I learned this one night camping in Monument Valley: Dogs in the desert fight about food even when there is enough to go around. The first dog gets a scrap. A second arrives, and a third; each gets a scrap. A fourth and fifth, too. But though they each have something to gnaw on, they chase around desperately. Finally, I toss an extra scrap and instantaneously they settle down to eat. They observe the existing resources, but fight over the chance of a future food shortage.
Recent news reminds me of this lesson: Under the headline, "A Gold Rush in the Abyss," the New York Times reports that undersea prospecting for minerals is expanding around the globe. Nations and companies vie to stake claims to seabed sources of copper, silver, gold, and other substances. The stated motivation is "dwindling resources on land" and "predictions of metal shortages ahead."
As if to underscore the similarity between industrial humans and dogs, the Times describes the process this way: "Ships…send down sharp drills that gnaw into the rocky seabed." Dogs gnaw bones and humans use drills to gnaw the earth.
People sometimes say industriousness is a characteristic that sets humans above other animals, and that industrial civilization is the highest stage of history. But if the behavior of industrialized humans is the same as desert dogs, where is the supposed superiority?
Moreover, if industrial humans are supposed to be rational, why do they gnaw deeper into the earth in the face of finite resources? Ever-increasing extraction of materials from a finite planet seems insane, not rational. Industrial civilization is like cancer, consuming the basis of life in the name of life: Individual cells reproducing themselves wildly out of balance with the body of which they are a part.
In his 1987 book, Critique of Cynical Reason, Peter Sloterdijk indicts "the fundamental sciences of industrial technology" as "a war of exploitation and annihilation…against the biosphere." He asks "whether the world's centers of action can at all still muster enough rational energy to overcome the irrationality that is active within them."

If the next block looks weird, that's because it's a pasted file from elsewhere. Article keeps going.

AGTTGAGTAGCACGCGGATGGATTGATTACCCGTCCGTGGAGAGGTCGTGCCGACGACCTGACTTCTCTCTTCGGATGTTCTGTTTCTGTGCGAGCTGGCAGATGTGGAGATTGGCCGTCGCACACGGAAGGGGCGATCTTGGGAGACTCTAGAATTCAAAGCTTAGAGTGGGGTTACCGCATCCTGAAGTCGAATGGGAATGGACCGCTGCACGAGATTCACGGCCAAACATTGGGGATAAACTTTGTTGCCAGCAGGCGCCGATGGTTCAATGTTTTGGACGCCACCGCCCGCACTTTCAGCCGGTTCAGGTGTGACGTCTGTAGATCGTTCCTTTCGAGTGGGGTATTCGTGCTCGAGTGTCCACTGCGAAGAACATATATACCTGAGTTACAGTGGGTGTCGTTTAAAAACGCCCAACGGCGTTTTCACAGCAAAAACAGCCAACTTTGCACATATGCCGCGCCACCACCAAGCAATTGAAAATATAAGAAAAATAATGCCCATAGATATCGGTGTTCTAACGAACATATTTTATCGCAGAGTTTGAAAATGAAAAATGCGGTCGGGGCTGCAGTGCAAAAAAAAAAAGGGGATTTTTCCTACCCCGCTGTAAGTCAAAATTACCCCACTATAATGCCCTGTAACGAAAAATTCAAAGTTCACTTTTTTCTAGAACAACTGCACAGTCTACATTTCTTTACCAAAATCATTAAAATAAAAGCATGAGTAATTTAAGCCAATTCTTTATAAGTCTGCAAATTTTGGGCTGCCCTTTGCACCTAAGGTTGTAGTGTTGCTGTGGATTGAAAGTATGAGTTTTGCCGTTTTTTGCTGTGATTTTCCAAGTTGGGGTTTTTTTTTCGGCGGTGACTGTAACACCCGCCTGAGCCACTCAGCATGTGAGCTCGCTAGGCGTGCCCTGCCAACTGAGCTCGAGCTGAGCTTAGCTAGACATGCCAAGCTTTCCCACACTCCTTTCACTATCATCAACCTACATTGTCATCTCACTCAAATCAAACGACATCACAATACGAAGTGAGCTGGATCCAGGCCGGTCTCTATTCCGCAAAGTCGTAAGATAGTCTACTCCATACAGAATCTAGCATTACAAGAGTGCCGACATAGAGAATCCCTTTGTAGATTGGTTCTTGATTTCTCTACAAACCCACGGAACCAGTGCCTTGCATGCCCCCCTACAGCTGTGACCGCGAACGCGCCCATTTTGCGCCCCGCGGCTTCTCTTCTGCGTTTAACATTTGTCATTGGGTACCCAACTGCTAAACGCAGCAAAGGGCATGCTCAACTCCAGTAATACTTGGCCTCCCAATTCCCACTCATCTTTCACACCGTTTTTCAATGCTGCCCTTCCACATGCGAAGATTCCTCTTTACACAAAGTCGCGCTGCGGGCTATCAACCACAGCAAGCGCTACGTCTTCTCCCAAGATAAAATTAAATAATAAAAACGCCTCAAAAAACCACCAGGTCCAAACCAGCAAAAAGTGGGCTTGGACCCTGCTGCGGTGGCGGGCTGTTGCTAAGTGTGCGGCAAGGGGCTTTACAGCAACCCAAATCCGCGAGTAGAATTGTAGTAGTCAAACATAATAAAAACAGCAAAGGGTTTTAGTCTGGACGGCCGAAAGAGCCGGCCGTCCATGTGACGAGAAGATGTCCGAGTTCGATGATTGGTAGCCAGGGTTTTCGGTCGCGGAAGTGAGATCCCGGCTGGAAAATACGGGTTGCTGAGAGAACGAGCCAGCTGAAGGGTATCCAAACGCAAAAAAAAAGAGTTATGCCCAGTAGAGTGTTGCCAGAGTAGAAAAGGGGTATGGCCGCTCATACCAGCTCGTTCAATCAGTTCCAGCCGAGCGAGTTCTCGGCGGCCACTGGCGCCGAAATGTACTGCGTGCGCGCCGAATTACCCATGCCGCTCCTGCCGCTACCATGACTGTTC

If ecology is the ability to see the natural context for our activity—to understand there is a biosphere, a nature to which we are integral—then it seems we can understand the limits of our actions.
The Times reports that Deep Sea Mining Campaign, an international group of environmentalists, has expressed "growing alarm, saying too little research has been done on the risks of seabed mining." The industry has responded with "studies, reassurance and upbeat conferences." One industry leader told the Times that his company is working closely with oceanographers and that its operations are "advancing the science."
Industrial science is engaged in fighting and gnawing at the biosphere. It markets this as all for our own good, for our self-preservation. But, as Sloterdijk wrote, "What today is called rationality…reveals itself to be the form of thinking of the principle of self-preservation gone wild."
Industrial leaders regard the globalization of industrial civilization as a good thing. They regard indigenous societies, with economies based on balance and sustainability, as retrograde. They insist that reality is only a matter of the financial bottom line: The Times quotes one of the prospectors: "There’s a lot at stake. If metal prices go up, a billion-dollar deposit can turn into a hundred billion."
Packs of dogs may consume enough to eat themselves out of balance with their food sources. Humans can do the same thing. The difference is that humans pride themselves on being better than dogs. Humans may prattle about their superiority, but when they gnaw at the bottom of the abyss, the planet is going to the dogs.
One observer told the Times that undersea mining is "the last redivision of the world." Perhaps the first redivision was the Papal Bulls announcing the Doctrine of Christian Discovery in the colonial rush to extract mineral wealth from the "New World."
It remains to be seen which is happening faster: destruction of the biosphere in the name of "scientific advancement," or awareness of the need for ecological balance among all life forms. Indigenous peoples may be among the ones who can lead us away from destruction and toward balance. It all depends on whether they remember the ancient teachings and can apply them in the modern world, or whether they, too, have become more concerned about their "economic wealth" than about the environment.
The fundamental question, asked by Sloterdijk as well as by Vine Deloria, Phillip Deere, and others, is whether our spiritual strength will suffice to bring forth a renewed understanding that humans are part of a Creation that is not simply a set of material "resources."
Peter d’Errico graduated from Yale Law School in 1968. Staff attorney in Dinébe'iiná Náhii?na be Aga'diit'ahii Navajo Legal Services, 1968-1970. Taught Legal Studies at University of Massachusetts, Amherst, 1970-2002. Consulting attorney on indigenous issues.